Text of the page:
Notified Area Committee / Nagar Panchayat

  • These are set up for the fast-developing towns and the towns lacking the basic amenities.
  • All the members of the notified area committee are nominated by the state government.

Town Area Committee

  • The town area committee is found in the small towns.
  • It has minimal authority such as street lighting, drainage roads, and conservancy.

Cantonment Board

  • It is usually set up for a civilian population living in the cantonment area.
  • It is created and run by the central government.

Township

  • It is another form of urban government to provide basic facilities to the staff and workers living in the colonies established near the plant.
  • It has no elected members and is merely an extension of the bureaucratic structure.

Port Trust

  • Port trusts are established in the port areas such as Mumbai, Chennai, Kolkata, etc.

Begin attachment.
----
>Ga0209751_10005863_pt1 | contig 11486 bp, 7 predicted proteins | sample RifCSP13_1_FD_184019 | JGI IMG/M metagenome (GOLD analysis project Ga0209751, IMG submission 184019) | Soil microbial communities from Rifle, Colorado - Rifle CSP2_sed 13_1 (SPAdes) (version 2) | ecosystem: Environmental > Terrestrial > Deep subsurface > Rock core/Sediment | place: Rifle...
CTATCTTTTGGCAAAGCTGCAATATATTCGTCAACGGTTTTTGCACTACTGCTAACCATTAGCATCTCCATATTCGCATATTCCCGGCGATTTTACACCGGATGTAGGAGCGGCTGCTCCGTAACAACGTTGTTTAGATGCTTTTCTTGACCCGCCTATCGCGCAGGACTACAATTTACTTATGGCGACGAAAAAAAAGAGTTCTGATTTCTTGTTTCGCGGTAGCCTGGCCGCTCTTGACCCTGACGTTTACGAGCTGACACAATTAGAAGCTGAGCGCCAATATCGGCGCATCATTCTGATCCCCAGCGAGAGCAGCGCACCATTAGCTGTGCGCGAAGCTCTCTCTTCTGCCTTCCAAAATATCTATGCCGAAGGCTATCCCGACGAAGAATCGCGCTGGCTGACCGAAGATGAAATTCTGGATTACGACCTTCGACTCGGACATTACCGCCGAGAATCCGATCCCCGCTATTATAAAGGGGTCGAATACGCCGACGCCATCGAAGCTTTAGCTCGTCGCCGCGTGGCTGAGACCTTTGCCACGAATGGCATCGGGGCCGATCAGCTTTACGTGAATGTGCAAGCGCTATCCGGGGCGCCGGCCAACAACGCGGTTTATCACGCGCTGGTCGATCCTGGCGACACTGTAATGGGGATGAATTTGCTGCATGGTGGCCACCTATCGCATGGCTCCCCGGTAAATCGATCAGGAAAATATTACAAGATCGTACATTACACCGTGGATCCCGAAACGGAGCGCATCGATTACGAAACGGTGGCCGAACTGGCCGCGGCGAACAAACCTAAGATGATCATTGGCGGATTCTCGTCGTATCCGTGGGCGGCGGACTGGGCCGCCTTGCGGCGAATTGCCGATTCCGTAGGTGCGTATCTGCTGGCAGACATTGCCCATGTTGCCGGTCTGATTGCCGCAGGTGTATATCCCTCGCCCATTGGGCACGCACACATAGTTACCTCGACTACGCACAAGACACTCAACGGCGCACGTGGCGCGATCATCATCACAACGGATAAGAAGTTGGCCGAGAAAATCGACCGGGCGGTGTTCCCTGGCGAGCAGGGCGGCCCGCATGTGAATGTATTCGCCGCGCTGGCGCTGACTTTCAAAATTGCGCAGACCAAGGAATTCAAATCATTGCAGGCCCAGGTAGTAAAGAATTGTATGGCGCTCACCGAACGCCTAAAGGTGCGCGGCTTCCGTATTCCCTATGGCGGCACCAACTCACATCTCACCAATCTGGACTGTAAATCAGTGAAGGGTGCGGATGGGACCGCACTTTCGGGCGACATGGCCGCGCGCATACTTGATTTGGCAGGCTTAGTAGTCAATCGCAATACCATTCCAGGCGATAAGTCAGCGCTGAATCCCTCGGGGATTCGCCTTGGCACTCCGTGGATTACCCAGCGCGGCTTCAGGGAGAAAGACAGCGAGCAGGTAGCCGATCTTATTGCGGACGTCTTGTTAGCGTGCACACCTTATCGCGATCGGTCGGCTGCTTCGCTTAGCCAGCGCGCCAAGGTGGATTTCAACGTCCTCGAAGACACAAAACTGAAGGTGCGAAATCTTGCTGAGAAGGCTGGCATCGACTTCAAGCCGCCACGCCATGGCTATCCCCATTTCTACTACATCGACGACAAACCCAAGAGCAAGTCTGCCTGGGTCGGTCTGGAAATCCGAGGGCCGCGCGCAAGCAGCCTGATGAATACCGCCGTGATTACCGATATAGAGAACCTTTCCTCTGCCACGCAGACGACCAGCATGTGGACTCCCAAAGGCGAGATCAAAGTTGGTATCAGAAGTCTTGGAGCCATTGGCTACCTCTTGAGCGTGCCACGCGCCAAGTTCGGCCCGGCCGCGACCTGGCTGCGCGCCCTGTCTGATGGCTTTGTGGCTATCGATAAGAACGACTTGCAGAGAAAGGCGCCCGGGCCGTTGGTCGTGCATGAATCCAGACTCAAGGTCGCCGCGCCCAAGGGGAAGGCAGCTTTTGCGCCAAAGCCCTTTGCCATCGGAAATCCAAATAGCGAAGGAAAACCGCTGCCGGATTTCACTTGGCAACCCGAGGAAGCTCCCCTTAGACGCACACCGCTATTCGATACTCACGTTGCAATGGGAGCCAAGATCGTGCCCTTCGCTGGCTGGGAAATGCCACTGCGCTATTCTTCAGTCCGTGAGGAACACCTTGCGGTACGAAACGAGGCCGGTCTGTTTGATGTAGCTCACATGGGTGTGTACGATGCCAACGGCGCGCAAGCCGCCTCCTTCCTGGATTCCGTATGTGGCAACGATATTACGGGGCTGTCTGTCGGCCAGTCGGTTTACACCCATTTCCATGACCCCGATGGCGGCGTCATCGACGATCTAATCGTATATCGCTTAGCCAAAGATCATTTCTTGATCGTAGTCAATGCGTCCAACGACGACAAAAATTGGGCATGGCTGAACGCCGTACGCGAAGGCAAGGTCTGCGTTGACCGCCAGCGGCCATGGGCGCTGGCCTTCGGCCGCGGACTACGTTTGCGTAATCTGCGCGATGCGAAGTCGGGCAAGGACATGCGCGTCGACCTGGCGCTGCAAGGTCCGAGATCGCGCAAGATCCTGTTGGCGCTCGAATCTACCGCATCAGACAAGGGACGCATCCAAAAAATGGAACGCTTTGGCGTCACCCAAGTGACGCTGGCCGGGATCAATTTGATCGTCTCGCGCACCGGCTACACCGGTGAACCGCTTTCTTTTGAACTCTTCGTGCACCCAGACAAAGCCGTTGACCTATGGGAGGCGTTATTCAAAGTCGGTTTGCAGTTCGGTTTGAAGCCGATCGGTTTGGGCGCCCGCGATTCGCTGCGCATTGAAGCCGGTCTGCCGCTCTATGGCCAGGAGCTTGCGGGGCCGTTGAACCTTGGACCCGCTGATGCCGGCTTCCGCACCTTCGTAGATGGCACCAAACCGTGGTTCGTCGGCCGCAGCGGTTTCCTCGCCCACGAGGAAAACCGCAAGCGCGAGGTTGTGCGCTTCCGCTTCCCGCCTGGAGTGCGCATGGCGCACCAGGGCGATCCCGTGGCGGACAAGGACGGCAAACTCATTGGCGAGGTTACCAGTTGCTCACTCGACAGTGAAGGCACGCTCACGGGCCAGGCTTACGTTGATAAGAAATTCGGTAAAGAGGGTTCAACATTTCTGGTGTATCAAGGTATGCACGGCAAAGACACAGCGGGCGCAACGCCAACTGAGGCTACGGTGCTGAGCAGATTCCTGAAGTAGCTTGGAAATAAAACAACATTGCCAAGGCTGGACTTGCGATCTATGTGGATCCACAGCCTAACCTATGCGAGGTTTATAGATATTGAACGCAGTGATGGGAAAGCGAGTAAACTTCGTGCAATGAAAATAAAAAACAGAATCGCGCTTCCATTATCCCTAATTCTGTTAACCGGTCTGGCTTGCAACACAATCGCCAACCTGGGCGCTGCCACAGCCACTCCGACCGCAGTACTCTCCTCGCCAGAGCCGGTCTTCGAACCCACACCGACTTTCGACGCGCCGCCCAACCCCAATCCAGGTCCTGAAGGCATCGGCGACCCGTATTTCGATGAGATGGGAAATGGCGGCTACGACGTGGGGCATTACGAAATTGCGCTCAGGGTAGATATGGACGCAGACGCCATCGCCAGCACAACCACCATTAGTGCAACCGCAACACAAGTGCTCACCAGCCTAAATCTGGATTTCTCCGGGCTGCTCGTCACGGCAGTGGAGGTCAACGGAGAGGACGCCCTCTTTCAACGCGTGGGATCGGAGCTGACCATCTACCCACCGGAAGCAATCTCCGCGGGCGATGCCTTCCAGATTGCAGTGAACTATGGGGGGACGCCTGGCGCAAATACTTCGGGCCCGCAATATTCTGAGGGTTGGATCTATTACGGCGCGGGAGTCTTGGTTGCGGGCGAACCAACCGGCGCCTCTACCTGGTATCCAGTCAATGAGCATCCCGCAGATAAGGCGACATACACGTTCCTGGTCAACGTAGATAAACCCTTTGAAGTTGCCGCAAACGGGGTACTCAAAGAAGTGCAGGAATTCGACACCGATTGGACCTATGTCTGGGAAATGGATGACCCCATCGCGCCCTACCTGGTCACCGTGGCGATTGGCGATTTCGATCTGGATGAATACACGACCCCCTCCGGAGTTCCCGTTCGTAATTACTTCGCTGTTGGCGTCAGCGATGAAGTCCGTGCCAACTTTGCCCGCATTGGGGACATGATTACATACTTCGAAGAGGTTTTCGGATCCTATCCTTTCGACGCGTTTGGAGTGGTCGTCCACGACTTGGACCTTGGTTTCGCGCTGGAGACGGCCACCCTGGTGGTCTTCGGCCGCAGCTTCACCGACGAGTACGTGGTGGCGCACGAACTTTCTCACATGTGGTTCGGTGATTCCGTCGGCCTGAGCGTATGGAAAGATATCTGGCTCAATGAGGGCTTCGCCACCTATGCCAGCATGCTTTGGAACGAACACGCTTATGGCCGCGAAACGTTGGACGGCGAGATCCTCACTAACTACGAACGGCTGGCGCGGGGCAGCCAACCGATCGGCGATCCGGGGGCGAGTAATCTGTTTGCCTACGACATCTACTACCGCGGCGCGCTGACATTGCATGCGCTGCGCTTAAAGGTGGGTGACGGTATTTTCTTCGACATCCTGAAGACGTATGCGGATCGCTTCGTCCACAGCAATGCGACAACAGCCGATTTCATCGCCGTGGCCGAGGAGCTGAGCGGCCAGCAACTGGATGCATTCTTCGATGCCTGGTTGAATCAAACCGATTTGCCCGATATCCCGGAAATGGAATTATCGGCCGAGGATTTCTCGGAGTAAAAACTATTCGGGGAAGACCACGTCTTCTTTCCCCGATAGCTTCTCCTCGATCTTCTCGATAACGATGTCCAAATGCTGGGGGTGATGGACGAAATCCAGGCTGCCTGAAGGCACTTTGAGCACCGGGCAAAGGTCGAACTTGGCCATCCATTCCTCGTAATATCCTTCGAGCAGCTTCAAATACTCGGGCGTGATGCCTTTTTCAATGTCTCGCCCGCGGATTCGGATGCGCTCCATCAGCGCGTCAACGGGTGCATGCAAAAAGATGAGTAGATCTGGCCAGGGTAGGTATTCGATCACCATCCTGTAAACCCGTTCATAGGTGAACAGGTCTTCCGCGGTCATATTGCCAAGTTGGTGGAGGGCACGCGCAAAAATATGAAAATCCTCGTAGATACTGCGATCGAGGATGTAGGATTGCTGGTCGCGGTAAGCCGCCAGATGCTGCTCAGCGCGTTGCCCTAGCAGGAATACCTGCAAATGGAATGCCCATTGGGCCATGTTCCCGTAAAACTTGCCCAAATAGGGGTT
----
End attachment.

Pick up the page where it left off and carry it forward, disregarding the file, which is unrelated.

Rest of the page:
• It manages and takes care of the port.
  • It also provides basic civic amenities to the people living in that area.

Special Purpose Agency

  • These agencies undertake the designated activities or specific functions belonging to the municipal corporations or municipalities.
  • Urban governance in its current form is fraught with inefficiency, mismanagement and overlapping jurisdiction of executive and political authorities.
  • Empowered Mayors: Powers of Mayors in Municipal Corporation is somewhat restricted and is shared with Municipal Commissioner who is an executive authority.
    • Metros have been deprived of empowered Mayors who can raise efficiency, productivity and liveability conditions of city.
  • Excessive State Control: Strict control turns out to be negative and restricts the functioning of these bodies.